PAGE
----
Quackenbush Farm Claimed

 

Quackenbush Farm is an idyllic little family farm in the Clackamas river valley just East of Portland, Oregon. We grow nutrient dense veggies and lush pastures among stands of oak, cedar, and maple. Land stewardship and ecological diversity are among our highest priorities, and we make sure that our farming practices are positively impacting the environment. Some of our specialties include heirloom tomatoes, potatoes, greens, lamb, and chicken. We currently raise Katahdin lamb and Imperial meat chickens.

Where to Find Our Products

We currently sell our products to the public at several farmers markets and our farm stand. You can find us at the Milwaukie Farmers Market on Sundays from May through October, and the Vancouver Farmers Market on Saturdays and Sundays from May through December. Our farm stand, located at the entrance of the farm, is open year round 9am to 6pm and is self serve.

Production Practices

We rotationally graze our 12 acres of pasture and oak savanna with a small flock of Katahdin lambs each year. Our lambs are fed only what grows on the pasture, nothing else. We also raise a limited number of Imperial meat chickens, a slower growing breed with richer flavor and larger legs and thighs than the standard Cornish cross. These are moved each day on our pasture and given a non-GMO feed from our local Union Mills, one of the last old-fashioned feed mills in the valley.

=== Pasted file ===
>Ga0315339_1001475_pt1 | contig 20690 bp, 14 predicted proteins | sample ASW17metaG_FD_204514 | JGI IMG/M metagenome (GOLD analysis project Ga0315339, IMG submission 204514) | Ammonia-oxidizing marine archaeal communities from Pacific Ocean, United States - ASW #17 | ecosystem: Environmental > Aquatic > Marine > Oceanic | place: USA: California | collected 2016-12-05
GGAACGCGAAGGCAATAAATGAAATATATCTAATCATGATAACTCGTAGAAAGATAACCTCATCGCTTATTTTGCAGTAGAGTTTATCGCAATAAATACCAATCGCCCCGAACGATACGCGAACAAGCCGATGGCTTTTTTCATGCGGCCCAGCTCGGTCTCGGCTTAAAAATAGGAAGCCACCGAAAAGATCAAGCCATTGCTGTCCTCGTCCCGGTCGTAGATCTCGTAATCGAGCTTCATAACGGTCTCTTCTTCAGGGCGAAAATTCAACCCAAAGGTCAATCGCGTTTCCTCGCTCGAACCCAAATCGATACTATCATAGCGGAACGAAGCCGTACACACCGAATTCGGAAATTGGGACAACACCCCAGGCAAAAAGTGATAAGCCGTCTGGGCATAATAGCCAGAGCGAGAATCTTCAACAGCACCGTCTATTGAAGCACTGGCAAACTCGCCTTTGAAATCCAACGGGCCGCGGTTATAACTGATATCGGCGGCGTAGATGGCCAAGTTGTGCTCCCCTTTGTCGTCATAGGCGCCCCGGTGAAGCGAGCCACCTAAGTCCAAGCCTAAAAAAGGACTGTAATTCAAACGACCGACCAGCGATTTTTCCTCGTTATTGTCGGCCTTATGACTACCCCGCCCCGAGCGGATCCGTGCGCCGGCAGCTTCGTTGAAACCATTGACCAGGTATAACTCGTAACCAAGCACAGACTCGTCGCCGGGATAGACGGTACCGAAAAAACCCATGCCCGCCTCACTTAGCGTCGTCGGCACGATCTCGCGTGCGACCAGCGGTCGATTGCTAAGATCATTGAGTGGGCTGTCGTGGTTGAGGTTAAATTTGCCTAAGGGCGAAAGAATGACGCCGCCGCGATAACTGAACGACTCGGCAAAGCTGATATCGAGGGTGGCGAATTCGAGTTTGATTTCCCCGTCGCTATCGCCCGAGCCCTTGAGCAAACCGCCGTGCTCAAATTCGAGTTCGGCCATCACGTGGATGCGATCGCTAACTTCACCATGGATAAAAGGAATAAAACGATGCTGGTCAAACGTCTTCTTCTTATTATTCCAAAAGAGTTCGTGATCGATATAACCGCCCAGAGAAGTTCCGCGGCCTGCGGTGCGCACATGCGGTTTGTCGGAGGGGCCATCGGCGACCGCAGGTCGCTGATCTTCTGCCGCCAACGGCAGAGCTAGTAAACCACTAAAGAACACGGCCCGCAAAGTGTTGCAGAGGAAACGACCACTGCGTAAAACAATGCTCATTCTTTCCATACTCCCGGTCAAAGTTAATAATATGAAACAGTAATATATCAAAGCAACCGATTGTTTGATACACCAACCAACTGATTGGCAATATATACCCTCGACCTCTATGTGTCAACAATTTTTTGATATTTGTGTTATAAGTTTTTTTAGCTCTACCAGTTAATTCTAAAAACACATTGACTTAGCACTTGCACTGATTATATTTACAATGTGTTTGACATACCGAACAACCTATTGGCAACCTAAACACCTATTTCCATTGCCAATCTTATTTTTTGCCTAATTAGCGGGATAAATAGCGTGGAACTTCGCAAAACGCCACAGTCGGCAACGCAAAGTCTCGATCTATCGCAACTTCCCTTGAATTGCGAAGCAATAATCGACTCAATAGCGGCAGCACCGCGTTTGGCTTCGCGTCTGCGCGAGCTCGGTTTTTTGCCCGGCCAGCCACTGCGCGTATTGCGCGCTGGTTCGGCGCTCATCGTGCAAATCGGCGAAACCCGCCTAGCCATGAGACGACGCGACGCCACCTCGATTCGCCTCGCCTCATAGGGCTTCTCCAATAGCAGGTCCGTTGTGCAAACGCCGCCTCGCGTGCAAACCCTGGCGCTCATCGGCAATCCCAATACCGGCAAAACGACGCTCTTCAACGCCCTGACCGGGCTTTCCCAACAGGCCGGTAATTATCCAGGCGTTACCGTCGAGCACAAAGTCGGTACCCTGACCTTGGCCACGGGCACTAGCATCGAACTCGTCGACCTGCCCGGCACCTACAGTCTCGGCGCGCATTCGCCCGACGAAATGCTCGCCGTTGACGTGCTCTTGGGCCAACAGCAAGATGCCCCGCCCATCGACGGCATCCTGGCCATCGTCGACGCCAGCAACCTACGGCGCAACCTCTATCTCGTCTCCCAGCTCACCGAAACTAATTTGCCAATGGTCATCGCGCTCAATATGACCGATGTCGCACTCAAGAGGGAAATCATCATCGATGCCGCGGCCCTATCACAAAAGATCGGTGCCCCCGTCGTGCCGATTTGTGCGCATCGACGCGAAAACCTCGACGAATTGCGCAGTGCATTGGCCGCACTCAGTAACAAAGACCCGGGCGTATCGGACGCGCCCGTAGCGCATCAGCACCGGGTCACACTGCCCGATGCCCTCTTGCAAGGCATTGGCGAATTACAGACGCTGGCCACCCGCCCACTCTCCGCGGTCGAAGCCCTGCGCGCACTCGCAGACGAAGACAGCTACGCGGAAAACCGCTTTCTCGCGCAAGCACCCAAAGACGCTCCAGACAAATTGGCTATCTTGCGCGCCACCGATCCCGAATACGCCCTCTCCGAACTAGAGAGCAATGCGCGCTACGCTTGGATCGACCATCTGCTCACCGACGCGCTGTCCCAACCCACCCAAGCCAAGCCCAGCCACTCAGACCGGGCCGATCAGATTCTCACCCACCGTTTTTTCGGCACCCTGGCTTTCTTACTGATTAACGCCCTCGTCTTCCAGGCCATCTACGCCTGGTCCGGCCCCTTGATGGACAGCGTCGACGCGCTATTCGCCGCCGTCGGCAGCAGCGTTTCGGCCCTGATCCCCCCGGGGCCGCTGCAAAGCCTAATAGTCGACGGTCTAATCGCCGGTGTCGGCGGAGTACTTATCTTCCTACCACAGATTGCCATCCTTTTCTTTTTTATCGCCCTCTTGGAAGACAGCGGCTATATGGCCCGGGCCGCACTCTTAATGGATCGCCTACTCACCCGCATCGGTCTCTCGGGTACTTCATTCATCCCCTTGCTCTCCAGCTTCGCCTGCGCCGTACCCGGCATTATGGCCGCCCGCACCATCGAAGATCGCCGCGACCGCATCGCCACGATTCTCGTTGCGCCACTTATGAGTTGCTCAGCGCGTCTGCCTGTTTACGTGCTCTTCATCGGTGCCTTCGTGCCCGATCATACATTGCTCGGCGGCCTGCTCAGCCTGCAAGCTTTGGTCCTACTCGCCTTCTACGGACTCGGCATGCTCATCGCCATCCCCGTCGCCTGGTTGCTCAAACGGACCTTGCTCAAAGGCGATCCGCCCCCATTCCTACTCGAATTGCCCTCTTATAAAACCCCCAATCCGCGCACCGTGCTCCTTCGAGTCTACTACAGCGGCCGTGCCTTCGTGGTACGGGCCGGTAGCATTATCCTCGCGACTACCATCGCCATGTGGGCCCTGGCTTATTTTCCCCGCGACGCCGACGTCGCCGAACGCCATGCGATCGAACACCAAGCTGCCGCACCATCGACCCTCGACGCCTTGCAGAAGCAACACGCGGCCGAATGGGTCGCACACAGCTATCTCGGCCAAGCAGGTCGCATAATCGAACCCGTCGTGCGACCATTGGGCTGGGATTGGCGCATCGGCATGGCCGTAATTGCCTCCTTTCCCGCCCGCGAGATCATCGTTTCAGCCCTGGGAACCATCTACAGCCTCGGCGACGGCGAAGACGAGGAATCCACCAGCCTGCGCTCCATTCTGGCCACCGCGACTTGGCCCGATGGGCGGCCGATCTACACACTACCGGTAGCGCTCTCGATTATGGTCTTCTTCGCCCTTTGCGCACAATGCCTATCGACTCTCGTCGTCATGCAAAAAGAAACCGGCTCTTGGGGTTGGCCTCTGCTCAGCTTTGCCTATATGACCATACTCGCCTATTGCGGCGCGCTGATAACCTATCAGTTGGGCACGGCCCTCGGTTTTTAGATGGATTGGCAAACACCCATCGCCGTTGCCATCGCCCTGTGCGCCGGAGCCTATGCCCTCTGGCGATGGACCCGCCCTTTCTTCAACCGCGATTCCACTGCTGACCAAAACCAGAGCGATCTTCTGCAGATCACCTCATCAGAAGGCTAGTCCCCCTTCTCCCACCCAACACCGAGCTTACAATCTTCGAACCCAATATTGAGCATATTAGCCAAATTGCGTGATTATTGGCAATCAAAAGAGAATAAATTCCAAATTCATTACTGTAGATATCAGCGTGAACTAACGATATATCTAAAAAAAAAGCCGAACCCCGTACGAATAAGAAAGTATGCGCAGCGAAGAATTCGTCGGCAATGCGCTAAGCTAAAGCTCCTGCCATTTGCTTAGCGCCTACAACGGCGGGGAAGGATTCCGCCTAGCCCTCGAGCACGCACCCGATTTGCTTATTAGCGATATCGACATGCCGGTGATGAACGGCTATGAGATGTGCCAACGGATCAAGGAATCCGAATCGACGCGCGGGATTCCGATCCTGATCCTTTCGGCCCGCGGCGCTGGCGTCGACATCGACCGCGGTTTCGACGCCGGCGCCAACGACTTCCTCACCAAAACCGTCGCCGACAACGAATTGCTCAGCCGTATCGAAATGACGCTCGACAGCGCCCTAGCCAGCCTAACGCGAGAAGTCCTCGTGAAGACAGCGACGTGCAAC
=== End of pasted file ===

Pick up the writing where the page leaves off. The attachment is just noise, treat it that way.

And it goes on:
We manage our pastures and our land with a long term vision of sustainability. Our lambs are rotated together into new forage every 6 days, ensuring the health of both the animals and the pasture. We monitor the nutrients in our soil and our grass through regular testing and adjust the mineral balances for a more nutritious crop.

Environmental Conservation

We view the intersection of agriculture and ecological restoration as a critical link in the good stewardship of land. We are in the process of restoring our pastures to something more closely resembling native Willamette Valley prairie, with the goal of adding at least 30 different species of grasses and wildflowers. Our farm is home to some rare patches of Oregon white oak savanna, including several rare and threatened birds that depend on them. We use our livestock to help manage these areas, and have excluded them from other, more sensitive areas of the farm. We also partner with the NRCS and the Clackamas SWCD to implement conservation practices, such as our pollinator and wildlife hedgerows.